Running a train on Lois Lane: Superman’s Girl Friend Lois Lane #29
I did it! I found a Bizarre Silver Age Comic where Superman’s not a dick at all—unless you count the ridiculous hoops he makes his friends jump through to save his life just so he can cruise in for a one-page cameo at the end of this.
But despite the lack of Superdickery, the cover to this one deserves to be seen in all its glory, because it shows a few of Superman’s Justice League of America super-pals lining up to have a turn making out with Lois Lane. And that blonde woman looking on is supposed to be Lana Lang, because it’s not like being a redhead is one of Lana’s defining physical characteristics or anything.
So, how much of this near-group sex actually happens in the story, and how much is the usual bait-and-switch of DC Silver Age covers? That’s what I’m here to find out.
We start off at the Daily Planet offices, with a delivery guy bringing Lois Lane a mysterious vase of flowers from a “secret admirer”. Will this be important later? We can only guess. Just then, all the Planet employees gather around the windows, because Superman’s pet Krypto the Super-Dog is flying around outside the building, and he’s got a smoke flare in his mouth.
But there’s no time to ponder this, because Perry needs to talk to Lois. He says that with Superman being “away”, the Planet has basically nothing to report on… other than flying alien dogs skywriting cryptic messages, I suppose. Oh, and Clark Kent can’t help with coming up with stories because he’s “away” on vacation, too. Funny that. So Perry asks Lois to come up with a “juicy story to build circulation”. And Lois sure knows juicy: She decides to do a story titled “Heroes I’ve Kissed”. Does this mean Lois has some secret history of romancing superheroes that we don’t know about? In fact, she does not. She’s about to build up that history right before our eyes by getting some superheroes to kiss her, just so she has something to write about. It’s gonzo journalism at its finest.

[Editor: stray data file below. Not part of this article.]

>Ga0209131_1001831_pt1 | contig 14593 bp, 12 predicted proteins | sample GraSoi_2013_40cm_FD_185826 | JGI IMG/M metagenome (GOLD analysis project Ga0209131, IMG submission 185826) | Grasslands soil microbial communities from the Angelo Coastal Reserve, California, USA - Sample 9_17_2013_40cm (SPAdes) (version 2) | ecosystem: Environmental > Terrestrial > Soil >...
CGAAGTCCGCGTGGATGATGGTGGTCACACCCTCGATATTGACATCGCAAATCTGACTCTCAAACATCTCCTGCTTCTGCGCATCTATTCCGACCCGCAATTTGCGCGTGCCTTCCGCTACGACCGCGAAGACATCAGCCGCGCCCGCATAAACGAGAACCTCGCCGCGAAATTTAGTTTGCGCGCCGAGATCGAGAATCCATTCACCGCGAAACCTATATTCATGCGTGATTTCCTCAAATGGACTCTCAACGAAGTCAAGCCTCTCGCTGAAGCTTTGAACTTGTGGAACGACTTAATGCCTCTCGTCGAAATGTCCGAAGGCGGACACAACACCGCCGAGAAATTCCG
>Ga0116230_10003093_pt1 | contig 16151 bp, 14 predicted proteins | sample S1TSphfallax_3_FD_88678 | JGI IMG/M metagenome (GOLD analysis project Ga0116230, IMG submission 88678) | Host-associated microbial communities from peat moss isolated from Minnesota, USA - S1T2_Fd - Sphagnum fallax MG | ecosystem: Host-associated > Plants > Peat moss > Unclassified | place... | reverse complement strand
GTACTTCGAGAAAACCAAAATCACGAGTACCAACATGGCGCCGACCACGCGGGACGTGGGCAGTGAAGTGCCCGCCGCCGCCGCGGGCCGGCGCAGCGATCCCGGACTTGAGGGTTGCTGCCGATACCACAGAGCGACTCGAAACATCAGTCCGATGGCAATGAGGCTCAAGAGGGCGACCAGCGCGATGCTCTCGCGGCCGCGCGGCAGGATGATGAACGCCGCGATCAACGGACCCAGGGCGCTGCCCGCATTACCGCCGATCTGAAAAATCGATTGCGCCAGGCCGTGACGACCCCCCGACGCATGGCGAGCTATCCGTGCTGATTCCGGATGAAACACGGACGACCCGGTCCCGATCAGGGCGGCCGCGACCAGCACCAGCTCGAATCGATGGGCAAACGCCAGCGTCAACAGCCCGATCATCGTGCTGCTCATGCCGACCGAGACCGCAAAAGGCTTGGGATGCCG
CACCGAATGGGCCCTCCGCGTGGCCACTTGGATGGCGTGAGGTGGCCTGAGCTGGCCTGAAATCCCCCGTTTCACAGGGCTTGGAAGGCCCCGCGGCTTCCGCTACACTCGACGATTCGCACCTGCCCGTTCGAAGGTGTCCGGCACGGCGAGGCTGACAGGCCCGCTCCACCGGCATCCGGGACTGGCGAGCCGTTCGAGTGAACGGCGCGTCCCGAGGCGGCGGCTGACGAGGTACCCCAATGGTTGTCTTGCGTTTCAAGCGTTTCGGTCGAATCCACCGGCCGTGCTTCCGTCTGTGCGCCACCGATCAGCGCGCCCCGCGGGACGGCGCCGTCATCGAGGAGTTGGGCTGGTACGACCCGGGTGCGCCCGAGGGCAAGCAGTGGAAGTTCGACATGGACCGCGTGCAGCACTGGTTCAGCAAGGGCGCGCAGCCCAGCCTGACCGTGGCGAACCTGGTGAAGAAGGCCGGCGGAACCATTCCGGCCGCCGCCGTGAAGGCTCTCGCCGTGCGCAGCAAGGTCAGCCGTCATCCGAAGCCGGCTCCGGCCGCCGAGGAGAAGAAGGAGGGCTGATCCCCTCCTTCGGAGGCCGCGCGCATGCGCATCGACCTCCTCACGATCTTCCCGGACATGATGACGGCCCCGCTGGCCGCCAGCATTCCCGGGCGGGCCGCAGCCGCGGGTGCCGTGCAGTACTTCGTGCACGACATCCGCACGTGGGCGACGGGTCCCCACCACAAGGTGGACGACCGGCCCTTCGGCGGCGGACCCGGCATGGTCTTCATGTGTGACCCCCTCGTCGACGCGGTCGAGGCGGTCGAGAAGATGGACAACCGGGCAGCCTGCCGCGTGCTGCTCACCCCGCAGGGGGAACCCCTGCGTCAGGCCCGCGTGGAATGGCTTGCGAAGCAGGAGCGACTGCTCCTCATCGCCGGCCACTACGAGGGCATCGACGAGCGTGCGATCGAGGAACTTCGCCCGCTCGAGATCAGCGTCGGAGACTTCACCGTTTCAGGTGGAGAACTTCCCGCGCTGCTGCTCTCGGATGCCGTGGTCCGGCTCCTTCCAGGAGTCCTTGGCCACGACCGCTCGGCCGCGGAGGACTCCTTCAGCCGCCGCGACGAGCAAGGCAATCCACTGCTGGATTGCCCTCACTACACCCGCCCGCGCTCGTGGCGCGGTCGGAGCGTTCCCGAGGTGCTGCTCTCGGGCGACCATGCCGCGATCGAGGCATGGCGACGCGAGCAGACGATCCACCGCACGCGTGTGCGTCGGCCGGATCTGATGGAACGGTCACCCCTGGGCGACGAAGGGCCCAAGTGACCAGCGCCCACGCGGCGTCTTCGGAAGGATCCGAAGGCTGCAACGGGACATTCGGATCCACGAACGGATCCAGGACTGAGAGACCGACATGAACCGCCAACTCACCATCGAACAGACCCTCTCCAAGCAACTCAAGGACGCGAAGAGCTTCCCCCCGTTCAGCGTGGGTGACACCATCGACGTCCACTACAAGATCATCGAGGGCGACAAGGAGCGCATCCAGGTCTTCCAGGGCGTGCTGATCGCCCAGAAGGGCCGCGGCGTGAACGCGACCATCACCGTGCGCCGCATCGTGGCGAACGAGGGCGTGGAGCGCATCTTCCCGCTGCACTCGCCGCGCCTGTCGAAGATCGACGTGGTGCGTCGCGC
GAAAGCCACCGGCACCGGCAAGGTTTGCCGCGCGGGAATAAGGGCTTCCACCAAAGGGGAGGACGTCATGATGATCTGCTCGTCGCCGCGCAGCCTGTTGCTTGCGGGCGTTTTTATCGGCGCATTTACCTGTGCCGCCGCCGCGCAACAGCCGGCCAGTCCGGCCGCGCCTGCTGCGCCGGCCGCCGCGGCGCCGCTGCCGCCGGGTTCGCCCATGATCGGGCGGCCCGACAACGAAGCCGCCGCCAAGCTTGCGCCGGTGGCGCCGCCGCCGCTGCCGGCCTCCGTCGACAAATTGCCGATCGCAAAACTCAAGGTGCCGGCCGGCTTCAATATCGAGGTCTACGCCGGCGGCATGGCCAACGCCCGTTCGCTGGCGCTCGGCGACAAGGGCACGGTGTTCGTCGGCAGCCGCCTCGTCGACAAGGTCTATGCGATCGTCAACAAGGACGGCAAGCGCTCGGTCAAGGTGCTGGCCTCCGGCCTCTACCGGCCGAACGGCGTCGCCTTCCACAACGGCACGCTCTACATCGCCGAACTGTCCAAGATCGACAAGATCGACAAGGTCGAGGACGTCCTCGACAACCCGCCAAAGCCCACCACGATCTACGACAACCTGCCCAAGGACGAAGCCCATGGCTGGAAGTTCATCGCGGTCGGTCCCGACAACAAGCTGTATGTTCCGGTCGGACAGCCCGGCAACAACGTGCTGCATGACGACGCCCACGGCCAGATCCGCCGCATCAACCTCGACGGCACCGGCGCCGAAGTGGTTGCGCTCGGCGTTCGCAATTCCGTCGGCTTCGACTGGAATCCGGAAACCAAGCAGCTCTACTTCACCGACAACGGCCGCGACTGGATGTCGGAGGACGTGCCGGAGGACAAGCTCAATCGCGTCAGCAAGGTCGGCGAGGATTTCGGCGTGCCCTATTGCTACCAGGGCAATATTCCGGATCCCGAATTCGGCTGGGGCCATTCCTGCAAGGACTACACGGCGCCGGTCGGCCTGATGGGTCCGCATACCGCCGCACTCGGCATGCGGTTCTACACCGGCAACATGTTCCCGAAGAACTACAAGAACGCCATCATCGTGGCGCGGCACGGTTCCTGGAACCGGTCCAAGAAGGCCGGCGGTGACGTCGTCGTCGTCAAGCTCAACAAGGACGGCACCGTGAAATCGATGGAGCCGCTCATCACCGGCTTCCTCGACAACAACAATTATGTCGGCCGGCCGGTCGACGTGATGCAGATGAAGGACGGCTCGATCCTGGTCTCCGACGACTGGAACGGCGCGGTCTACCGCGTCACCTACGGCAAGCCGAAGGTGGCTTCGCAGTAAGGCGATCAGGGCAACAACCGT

Lois goes home and declares, “What I need is man-bait!” (Not to be confused with Man-Bat, which no woman needs.) She pulls out a “dress that can hug the curves!” and gets all dolled up and heads outside for a stroll, and is soon pleased that she’s receiving a sufficient amount of cat-calling.
“Tweet”? What kind of a come-on is that? Sure, some will say he’s supposed to be whistling, but everyone knows a word balloon with musical notes inside is the universal comic book code for whistling. This guy is literally just leaning out of his car yelling “Tweet!” at every hot woman he sees.
Lois attends a “demonstration of archery skill” going on at Metropolis Stadium, which just so happens to be hosted by Green Arrow AKA Oliver Queen, the world’s greatest archer. Ollie needs a volunteer from the audience to help with a trick shot, and Lois happily steps up. And watching the whole thing is Lana Lang, who appears to be a TV reporter at this point, though she doesn’t seem to have time to do much reporting in between making catty remarks about everything Lois does.
Green Arrow tells Lois to throw a deck of playing cards in the air, and Ollie skillfully shoots an arrow that hits all four aces dead center. But oh—Lois’ pearls!